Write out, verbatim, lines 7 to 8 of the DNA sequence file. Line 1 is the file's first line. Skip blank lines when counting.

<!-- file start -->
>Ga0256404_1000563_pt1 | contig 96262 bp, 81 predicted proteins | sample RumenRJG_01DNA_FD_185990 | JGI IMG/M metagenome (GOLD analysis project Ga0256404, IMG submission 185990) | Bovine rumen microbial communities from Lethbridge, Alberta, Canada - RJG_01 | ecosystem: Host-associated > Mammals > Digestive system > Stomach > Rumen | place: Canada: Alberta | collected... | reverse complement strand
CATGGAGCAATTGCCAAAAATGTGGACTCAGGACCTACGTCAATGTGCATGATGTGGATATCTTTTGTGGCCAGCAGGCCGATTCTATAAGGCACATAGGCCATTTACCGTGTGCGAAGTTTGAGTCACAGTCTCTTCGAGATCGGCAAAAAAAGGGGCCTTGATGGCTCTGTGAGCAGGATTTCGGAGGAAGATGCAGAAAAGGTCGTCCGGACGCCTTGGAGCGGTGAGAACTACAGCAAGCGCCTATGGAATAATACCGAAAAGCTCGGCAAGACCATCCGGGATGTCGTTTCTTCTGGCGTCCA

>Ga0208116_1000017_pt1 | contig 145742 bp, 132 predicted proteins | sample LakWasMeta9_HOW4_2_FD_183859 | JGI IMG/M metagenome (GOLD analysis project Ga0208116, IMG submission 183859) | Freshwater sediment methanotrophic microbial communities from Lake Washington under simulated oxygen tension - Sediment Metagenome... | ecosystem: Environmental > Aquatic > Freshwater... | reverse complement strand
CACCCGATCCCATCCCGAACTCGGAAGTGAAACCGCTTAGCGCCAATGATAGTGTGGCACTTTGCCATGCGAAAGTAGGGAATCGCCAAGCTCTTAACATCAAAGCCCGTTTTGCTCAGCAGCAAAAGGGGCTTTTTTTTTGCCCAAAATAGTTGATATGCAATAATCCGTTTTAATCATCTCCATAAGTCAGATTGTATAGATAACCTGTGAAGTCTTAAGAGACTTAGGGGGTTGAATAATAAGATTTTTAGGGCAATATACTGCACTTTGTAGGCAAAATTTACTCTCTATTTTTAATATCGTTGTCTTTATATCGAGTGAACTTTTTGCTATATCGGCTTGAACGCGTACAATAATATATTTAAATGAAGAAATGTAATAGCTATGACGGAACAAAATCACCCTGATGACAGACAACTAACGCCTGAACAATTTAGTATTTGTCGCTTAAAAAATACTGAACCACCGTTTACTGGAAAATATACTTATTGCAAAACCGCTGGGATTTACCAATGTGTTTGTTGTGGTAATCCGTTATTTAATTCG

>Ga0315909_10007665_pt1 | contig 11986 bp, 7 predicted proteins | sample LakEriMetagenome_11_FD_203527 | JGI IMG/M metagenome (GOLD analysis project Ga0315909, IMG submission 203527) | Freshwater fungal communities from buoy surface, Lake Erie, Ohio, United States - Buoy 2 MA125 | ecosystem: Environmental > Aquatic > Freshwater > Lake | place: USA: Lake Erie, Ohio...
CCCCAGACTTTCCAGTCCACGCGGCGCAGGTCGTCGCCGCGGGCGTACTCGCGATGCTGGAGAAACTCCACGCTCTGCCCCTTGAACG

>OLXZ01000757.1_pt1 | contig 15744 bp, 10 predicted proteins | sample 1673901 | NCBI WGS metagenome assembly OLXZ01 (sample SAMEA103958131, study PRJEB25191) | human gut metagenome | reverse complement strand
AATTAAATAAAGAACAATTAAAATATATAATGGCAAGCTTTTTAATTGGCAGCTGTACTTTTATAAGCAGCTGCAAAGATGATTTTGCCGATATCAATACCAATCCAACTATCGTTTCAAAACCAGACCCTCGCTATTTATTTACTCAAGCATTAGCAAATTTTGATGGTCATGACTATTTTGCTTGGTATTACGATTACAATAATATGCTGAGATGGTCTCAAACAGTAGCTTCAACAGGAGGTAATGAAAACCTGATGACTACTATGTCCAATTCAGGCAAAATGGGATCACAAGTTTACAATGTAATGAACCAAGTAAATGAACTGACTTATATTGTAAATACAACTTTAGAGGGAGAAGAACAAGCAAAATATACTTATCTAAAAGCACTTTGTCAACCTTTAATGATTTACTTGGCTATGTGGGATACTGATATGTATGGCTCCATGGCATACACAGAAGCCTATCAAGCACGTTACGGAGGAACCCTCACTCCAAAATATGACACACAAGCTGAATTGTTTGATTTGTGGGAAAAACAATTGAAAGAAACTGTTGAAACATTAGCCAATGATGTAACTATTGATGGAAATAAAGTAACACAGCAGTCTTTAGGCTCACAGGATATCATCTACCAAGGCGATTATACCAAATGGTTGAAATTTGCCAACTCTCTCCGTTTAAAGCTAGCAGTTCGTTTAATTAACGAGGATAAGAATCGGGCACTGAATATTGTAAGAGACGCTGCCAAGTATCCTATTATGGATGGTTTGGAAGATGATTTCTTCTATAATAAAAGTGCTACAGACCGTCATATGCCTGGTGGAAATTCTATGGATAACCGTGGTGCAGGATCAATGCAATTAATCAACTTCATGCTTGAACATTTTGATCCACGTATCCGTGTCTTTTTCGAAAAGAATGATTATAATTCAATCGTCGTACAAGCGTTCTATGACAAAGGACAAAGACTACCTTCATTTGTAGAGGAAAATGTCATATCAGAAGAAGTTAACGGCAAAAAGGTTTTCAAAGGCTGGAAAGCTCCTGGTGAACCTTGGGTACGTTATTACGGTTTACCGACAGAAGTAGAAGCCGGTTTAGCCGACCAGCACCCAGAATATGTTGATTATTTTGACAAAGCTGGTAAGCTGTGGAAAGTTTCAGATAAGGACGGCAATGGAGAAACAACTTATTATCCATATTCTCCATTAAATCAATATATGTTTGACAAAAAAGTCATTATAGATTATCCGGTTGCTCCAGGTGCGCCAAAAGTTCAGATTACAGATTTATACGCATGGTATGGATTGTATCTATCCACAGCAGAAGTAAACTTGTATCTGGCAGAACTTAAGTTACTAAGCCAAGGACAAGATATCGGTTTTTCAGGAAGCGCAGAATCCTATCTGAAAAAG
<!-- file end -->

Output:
>OLXZ01000757.1_pt1 | contig 15744 bp, 10 predicted proteins | sample 1673901 | NCBI WGS metagenome assembly OLXZ01 (sample SAMEA103958131, study PRJEB25191) | human gut metagenome | reverse complement strand
AATTAAATAAAGAACAATTAAAATATATAATGGCAAGCTTTTTAATTGGCAGCTGTACTTTTATAAGCAGCTGCAAAGATGATTTTGCCGATATCAATACCAATCCAACTATCGTTTCAAAACCAGACCCTCGCTATTTATTTACTCAAGCATTAGCAAATTTTGATGGTCATGACTATTTTGCTTGGTATTACGATTACAATAATATGCTGAGATGGTCTCAAACAGTAGCTTCAACAGGAGGTAATGAAAACCTGATGACTACTATGTCCAATTCAGGCAAAATGGGATCACAAGTTTACAATGTAATGAACCAAGTAAATGAACTGACTTATATTGTAAATACAACTTTAGAGGGAGAAGAACAAGCAAAATATACTTATCTAAAAGCACTTTGTCAACCTTTAATGATTTACTTGGCTATGTGGGATACTGATATGTATGGCTCCATGGCATACACAGAAGCCTATCAAGCACGTTACGGAGGAACCCTCACTCCAAAATATGACACACAAGCTGAATTGTTTGATTTGTGGGAAAAACAATTGAAAGAAACTGTTGAAACATTAGCCAATGATGTAACTATTGATGGAAATAAAGTAACACAGCAGTCTTTAGGCTCACAGGATATCATCTACCAAGGCGATTATACCAAATGGTTGAAATTTGCCAACTCTCTCCGTTTAAAGCTAGCAGTTCGTTTAATTAACGAGGATAAGAATCGGGCACTGAATATTGTAAGAGACGCTGCCAAGTATCCTATTATGGATGGTTTGGAAGATGATTTCTTCTATAATAAAAGTGCTACAGACCGTCATATGCCTGGTGGAAATTCTATGGATAACCGTGGTGCAGGATCAATGCAATTAATCAACTTCATGCTTGAACATTTTGATCCACGTATCCGTGTCTTTTTCGAAAAGAATGATTATAATTCAATCGTCGTACAAGCGTTCTATGACAAAGGACAAAGACTACCTTCATTTGTAGAGGAAAATGTCATATCAGAAGAAGTTAACGGCAAAAAGGTTTTCAAAGGCTGGAAAGCTCCTGGTGAACCTTGGGTACGTTATTACGGTTTACCGACAGAAGTAGAAGCCGGTTTAGCCGACCAGCACCCAGAATATGTTGATTATTTTGACAAAGCTGGTAAGCTGTGGAAAGTTTCAGATAAGGACGGCAATGGAGAAACAACTTATTATCCATATTCTCCATTAAATCAATATATGTTTGACAAAAAAGTCATTATAGATTATCCGGTTGCTCCAGGTGCGCCAAAAGTTCAGATTACAGATTTATACGCATGGTATGGATTGTATCTATCCACAGCAGAAGTAAACTTGTATCTGGCAGAACTTAAGTTACTAAGCCAAGGACAAGATATCGGTTTTTCAGGAAGCGCAGAATCCTATCTGAAAAAG